Is multitasking good?

Overstimulation is, nowadays, the order of the day . We receive a multitude of stimulus every minute, our daily rythm is very fast and information, without us realising, over whelms us, leading to a pile-up of tasks.


23 March 2018


This lifestyle, marked by productivity and success, considers multitasking an virtue. It’s common to be driving, looking at a browser and answering work phone calls. Or going to pick up the children from school to take them to their afterschool activities with your computer in tow so you can carry on working. At the end of the work day it’s easy to feel shattered and overwhelmed.

The human brain is not well-prepared to attend to a variety of tasks at the same time on a continious basis. This produces mental and physical exhaustion that causes us to make more mistakes, work slowly, and therefore, waste more time.

Mental overload causes concentration levels to fall and memory to fail, and hence also the quality of our performance. In order to complete a task as best you can, you must focus on it, dedicating time and attention, while also giving your brain breaks.

How does overstimulation affect children?

From very young ages the youngest among us have busy timetables, which are getting busier and more jam-packed with activities by the day. Parents try to keep their children’s timeables busy,  filling them up as if they were careers in which they must dedicate all their time to being smarter and more competant than the rest.

The reality is that children who process too much information have a higher risk of being unmotivated and stressed, and of presenting attention problems and low capacity for curiosity and surprise. These children process information fast but tire quickly and can have more problems focusing sufficiently on tasks.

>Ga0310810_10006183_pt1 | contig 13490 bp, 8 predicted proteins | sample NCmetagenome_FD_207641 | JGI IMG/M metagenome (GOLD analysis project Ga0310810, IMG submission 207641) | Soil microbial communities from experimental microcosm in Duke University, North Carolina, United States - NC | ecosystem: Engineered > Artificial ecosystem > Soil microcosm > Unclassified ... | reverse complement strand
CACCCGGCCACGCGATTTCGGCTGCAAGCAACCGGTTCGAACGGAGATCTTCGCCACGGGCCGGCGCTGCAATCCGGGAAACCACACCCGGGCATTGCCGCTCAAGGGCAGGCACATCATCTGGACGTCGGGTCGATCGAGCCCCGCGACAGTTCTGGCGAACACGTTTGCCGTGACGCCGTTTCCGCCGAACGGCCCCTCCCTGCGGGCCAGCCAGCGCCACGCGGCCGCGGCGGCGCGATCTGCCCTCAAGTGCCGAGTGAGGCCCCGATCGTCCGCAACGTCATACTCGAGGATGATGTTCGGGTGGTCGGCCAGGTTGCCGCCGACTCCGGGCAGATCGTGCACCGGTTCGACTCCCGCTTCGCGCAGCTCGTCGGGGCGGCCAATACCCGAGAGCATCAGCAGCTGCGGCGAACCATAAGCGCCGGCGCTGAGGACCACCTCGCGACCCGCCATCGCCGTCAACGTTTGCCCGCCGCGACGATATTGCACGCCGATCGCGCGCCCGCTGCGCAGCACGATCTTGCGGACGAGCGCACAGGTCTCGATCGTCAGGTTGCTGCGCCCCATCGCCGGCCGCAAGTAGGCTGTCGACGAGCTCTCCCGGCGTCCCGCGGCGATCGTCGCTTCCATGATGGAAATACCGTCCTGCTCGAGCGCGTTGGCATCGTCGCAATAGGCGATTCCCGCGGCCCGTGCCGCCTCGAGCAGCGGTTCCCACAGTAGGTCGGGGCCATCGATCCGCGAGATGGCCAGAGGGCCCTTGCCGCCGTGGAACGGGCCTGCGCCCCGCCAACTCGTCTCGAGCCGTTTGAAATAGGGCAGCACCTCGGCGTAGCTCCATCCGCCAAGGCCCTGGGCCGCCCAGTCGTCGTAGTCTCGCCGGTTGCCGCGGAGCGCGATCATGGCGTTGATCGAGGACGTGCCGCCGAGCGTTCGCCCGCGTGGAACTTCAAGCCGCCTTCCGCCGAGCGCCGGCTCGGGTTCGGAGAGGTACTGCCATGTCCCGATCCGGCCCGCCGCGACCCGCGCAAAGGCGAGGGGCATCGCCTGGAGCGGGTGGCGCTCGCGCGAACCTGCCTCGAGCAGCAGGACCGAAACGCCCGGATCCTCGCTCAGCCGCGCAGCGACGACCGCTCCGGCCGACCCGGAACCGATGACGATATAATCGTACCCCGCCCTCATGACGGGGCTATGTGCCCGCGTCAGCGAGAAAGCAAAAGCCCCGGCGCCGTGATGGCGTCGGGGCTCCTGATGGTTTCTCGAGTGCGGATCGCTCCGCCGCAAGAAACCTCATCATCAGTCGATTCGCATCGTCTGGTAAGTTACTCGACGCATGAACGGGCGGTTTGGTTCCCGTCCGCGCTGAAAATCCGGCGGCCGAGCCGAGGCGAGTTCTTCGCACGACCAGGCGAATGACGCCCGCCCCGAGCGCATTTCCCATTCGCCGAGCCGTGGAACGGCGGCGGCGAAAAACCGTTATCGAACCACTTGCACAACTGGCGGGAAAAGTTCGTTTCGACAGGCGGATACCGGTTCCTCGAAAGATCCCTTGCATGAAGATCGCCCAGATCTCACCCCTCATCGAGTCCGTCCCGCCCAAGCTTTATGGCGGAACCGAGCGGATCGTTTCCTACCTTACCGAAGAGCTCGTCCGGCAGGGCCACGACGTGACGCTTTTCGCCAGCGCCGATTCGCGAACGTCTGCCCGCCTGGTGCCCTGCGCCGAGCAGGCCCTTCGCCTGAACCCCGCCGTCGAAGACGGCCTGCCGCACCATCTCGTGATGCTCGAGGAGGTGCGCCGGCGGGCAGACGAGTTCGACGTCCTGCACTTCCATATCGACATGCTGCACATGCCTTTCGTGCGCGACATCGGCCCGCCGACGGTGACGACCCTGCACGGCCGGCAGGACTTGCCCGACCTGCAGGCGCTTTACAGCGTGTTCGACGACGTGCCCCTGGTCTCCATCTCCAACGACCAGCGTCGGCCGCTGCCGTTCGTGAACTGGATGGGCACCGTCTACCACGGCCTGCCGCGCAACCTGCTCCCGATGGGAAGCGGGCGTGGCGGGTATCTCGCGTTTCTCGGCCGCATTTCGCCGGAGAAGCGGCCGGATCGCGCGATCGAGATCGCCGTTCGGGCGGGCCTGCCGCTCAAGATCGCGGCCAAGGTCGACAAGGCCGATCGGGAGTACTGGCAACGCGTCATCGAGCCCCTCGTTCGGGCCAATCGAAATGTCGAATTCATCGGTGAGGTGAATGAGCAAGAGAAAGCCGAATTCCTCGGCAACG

Overstimulation leads to the need for higher and higher levels of stimulation, to frecuently searching for new and more intense entertainment and sensations. This sensation, far from being a catalyst for efficiency, can end up causing withdrawel if no managed properly.

It’s paradoxical that this lifestyle, and the many items children have, are reducing children’s capacity for curiosity while claiming to support their creatvity, initiative and, capacity for critical thinking.

Guidelines for not overstimulating children

1. Respect the natural evolution of the child and their individual characteristics. Give them stimulation without trying to advance their devlopment.

2. Take care with sleep and feeding habits, they affect the development of the brain and learning significantly.

3. Care for the development of the child in a balanced and calm environment.

4. Encourage contact with the natural world. Nature can amaze, and provoke curiosity in children.

5. Allow them time free from stimulation, let them be bored so they develop their own interests and reachtheir own conclusions.

 People that don’t go overboard with multi-tasking aremore effective.

Guidelines for controling an overload of tasks

1. Filter the information you receive, dealing with only that which interests you and is connected with personal goals.

2. Plan the activity. Designate concrete times to specific tasks, defining the start and end of every task.

3. Take into account that rest and disconnecting are neccesary. You can not complete a task to a high standard if you don’t give the brain enough time to rest and recharge.

4. Tackle problems once at a time. When you are overloaded with work, it’s important to take into account that if you try to tackle it all at once, nothing will receive enough attention and thus your performance and productivity will be lower.

5. Control stress levels. Manage your work-related worries, learn when to attend to them and when to distance yourself from them until the right moment. Pending tasks can take up a large amount of our daily attention, taking our attention away from what we are currently doing.